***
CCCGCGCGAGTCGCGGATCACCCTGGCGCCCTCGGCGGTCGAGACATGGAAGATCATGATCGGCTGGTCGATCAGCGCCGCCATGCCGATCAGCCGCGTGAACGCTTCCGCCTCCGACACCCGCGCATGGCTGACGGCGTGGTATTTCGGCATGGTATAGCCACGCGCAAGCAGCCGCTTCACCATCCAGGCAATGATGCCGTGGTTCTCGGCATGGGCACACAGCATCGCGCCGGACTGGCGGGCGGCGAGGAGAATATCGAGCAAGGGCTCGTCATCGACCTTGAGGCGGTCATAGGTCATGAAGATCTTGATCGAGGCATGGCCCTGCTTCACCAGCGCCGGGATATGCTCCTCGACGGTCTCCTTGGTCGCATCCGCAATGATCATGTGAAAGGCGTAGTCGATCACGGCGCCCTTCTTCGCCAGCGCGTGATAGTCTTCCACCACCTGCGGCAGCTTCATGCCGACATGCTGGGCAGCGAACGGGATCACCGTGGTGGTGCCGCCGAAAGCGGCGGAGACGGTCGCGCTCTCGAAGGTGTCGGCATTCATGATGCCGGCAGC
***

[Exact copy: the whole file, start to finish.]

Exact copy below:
CCCGCGCGAGTCGCGGATCACCCTGGCGCCCTCGGCGGTCGAGACATGGAAGATCATGATCGGCTGGTCGATCAGCGCCGCCATGCCGATCAGCCGCGTGAACGCTTCCGCCTCCGACACCCGCGCATGGCTGACGGCGTGGTATTTCGGCATGGTATAGCCACGCGCAAGCAGCCGCTTCACCATCCAGGCAATGATGCCGTGGTTCTCGGCATGGGCACACAGCATCGCGCCGGACTGGCGGGCGGCGAGGAGAATATCGAGCAAGGGCTCGTCATCGACCTTGAGGCGGTCATAGGTCATGAAGATCTTGATCGAGGCATGGCCCTGCTTCACCAGCGCCGGGATATGCTCCTCGACGGTCTCCTTGGTCGCATCCGCAATGATCATGTGAAAGGCGTAGTCGATCACGGCGCCCTTCTTCGCCAGCGCGTGATAGTCTTCCACCACCTGCGGCAGCTTCATGCCGACATGCTGGGCAGCGAACGGGATCACCGTGGTGGTGCCGCCGAAAGCGGCGGAGACGGTCGCGCTCTCGAAGGTGTCGGCATTCATGATGCCGGCAGC